Also noteworthy, Cochran says, is the growing demand for grain-free and limited-ingredient pet foods. Once they’ve made the necessary changes, she says that many manufacturers have proceeded to clearly mark their packaging with terms like “grain free,” “non-GMO” and other health-related qualities that pet owners are seeking on behalf of their pets.
Villanueva says that she is fully in favor of trends like wheat free, gluten free and organic. “Pets rely on us to take care of them, and we feed them things that they would not eat in the wild and are actually harmful to them. Going that extra mile to make sure their food is good and wholesome is worth it in the long run,” she believes.
“Grain free is one of the hottest trends in pet food today, growing six times faster than other pet foods, as pet parents recognize the health benefits of grain free for their pet including easier digestibility, healthier skin and coat and increased energy,” says Brace. Though all allergies and illnesses can’t be avoided, Cochran says, this emphasis on healthier pets through attention to ingredient panels is something that will help minimize expensive trips to the vet.
The pet food market is not completely rushing away from grains. Hamilton says her company’s products recognize the benefits of whole grains from natural food for both dogs and cats, as opposed to refined and bleached grains. She also says that the gluten free movement is an opportunity to introduce nutritious foods that don’t contain gluten like quinoa and millet into pet diets. Another nutritional quality to look for in pet food formulas, Hamilton says, is the absence of high-glycemic ingredients such as wheat, potato starch and rice.
Combining U.S.-sourced animal protein with organic chia seed in treat form is one way Cochran says her company is engaging with the demand for grain free. In addition, she touts the benefits of freeze-drying pet treats such as these. She says that this process retains 98% of naturally occurring nutrients while allowing the treats to go unrefrigerated, thus making storage more convenient.
The gradual introduction of more exotic meats into pet food is a welcome phenomenon, according to Villanueva. Dogs and wolves are close cousins, and she points out that in the wild, wolves subsist on the likes of deer, buffalo, elk and rabbit. “Giving your dog a variety is good! Just imagine eating the same thing every day for years. That would be boring. Many people do exactly that and never change their pet’s diet or give them new or different foods to excite their sense of smell and taste,” she says. Hamilton adds that dogs with protein sensitivity may benefit from novel sources in the diet, like buffalo or venison.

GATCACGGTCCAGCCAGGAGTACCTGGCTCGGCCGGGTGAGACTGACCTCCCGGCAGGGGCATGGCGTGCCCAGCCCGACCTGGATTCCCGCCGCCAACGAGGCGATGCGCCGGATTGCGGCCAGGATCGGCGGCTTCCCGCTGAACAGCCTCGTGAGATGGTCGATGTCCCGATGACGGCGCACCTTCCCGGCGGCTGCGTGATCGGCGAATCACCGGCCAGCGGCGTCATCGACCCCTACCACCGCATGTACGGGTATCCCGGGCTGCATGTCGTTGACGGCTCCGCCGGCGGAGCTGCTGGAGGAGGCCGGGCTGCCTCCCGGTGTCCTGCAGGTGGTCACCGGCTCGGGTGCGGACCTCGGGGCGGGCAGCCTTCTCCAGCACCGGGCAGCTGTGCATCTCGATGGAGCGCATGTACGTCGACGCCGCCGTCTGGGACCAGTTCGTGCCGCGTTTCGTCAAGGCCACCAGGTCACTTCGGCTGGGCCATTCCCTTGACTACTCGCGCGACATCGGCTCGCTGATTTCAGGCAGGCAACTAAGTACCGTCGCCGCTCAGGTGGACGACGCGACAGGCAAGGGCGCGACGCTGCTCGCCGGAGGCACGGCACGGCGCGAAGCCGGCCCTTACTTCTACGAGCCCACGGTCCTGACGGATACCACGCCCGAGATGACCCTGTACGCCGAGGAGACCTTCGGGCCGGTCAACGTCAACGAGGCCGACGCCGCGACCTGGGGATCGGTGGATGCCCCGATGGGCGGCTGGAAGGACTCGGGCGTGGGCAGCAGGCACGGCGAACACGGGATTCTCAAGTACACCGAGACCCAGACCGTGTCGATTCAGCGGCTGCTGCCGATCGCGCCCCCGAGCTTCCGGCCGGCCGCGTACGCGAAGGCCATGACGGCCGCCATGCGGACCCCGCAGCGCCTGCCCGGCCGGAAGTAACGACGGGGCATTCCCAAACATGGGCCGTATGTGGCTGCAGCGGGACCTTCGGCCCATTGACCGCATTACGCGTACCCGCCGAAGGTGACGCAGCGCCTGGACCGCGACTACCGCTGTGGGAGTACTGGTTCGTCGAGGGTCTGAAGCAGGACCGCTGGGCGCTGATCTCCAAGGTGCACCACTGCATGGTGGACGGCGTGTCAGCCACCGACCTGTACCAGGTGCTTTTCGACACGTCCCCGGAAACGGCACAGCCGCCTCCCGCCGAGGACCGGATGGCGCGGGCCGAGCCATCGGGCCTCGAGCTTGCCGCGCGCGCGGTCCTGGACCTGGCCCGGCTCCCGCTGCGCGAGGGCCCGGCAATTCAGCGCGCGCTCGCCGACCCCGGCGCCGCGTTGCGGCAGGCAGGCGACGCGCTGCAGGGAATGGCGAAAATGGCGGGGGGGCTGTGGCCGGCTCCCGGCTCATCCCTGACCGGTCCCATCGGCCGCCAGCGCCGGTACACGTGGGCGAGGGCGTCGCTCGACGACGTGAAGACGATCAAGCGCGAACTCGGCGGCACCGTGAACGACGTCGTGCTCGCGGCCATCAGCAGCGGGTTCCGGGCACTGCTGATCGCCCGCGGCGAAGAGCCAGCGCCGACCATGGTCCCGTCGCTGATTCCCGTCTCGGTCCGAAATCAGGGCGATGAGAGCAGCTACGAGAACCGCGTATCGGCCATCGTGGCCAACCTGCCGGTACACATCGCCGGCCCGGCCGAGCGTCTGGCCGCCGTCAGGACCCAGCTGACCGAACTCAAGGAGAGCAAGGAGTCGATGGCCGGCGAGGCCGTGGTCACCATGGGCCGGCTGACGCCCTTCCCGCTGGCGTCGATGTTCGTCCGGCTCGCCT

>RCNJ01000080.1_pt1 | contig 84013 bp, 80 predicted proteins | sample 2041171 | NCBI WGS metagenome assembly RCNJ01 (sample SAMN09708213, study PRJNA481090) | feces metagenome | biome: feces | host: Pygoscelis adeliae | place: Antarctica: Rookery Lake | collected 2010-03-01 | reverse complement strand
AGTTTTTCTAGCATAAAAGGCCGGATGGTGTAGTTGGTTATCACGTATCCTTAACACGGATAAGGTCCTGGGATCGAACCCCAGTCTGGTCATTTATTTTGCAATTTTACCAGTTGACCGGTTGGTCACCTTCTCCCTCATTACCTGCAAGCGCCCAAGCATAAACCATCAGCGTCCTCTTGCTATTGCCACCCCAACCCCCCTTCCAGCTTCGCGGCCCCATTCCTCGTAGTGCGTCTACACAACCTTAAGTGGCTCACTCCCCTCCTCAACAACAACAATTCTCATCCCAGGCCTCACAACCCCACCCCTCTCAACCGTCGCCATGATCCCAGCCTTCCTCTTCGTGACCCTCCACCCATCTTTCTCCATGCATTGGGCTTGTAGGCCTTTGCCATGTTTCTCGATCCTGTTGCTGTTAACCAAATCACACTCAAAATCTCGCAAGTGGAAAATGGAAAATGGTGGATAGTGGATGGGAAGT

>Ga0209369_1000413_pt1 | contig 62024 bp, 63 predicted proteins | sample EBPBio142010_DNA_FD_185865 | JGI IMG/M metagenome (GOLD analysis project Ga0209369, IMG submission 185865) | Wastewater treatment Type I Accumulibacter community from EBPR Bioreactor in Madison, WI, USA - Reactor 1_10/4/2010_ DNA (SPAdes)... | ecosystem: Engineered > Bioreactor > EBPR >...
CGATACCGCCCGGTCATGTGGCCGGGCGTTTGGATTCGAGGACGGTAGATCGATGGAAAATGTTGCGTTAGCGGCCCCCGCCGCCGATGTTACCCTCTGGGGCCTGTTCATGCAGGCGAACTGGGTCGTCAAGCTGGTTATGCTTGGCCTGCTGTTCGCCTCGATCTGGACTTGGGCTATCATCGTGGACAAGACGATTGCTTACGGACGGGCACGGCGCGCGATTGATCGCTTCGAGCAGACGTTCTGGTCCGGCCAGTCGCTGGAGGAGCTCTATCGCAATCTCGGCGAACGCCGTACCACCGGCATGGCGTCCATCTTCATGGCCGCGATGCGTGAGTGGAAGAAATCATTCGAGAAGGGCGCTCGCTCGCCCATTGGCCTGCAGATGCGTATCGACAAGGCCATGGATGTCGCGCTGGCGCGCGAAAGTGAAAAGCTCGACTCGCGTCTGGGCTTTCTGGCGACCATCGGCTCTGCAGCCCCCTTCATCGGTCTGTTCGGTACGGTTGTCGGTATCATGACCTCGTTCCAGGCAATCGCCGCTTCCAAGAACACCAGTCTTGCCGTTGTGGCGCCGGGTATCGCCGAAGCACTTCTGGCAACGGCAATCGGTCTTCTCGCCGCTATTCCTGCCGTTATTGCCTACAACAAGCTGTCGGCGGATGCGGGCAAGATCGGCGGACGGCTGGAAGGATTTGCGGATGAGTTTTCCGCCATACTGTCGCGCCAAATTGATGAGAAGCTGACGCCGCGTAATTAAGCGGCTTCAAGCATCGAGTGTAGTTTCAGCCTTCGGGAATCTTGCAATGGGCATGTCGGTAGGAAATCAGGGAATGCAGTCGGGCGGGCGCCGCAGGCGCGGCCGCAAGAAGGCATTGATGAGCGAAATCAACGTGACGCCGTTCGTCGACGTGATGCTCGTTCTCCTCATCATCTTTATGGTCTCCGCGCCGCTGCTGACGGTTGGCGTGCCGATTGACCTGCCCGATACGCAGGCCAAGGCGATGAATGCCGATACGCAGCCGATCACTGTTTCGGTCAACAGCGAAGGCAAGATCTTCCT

Beyond varied protein sources, Hamilton notes that her company also makes a point of providing antioxidants in its pet food, which indicates another trend. “Many pet food labels highlight the inclusion of superfoods to help support a healthy immune system,” she says. The human food industry vogue of including omega-3 fatty acids from fish and plant sources has also made its way into pet food, she adds.
“Pet food also keeps pace with human trends on weight management,” Hamilton says. Pet formulas with optimized calorie counts are designed to keep pets fit, but she explains that it is still up to owners to recognize a pet’s ideal weight, manage the amount of food provided and encourage daily exercise. She says feeding instructions on her company’s calorie-focused pet food products provide guidelines for weight management.
Happy, Healthy and Clean
Of course, for the caring pet owner, there is much more to do once pets have been well and safely fed. Some animals will benefit greatly from some extra nutritional attention. There is also their cleanliness and outer comfort to look after, and finally, our furry friends also need the stimulation that comes along with play.
Alexandria (Sandy) Phillips, founder of Wholistic Pet Organics, Bedford, NH, assures us that just as with people, dietary supplements can play a crucial role in supporting a pet’s health. Phillips says many pet foods on the market are only equipped to provide basic nourishment as required by The Association of American Feed Control Officials (AAFCO).
Indeed, she states that the vast majority of commercial pet foods aren’t made with human-quality meats, vegetables and other ingredients. Rather, “feed grade” ingredients are the norm. “That leaves a whole range of improvements that can be made to your pet’s diet! Considering that commercial pet foods typically comprise the majority of a pet’s diet, supplementing can truly make a difference,” Phillips says.
According to Phillips, pet owners can dramatically boost a pet’s baseline nutritional intake by providing a quality whole-food pet supplement like those offered by her company with every meal. More specific supplements can be tried in specific cases, such as for pets with joint issues, she says. In the pet supplements space, the seal of the National Animal Supplement Council (NASC) can provide pet owners with confidence in their purchases, Phillips adds.
Larry Plesent, CEO of Vermont Soap, Middlebury, VT, begins a discussion of topical and cosmetic care for pets by noting the epidemic of skin issues like “hot spots” among household pets. He says that though evidence links conventional pet food diets to more frequent skin issues than with raw or organic diets, this relationship between food and skin inflammation remains open for debate. Regardless, professional groomers have found pets with hot spots, lesions and itchy hide issues can be hypersensitive to detergent-based pet washes, according to Plesent.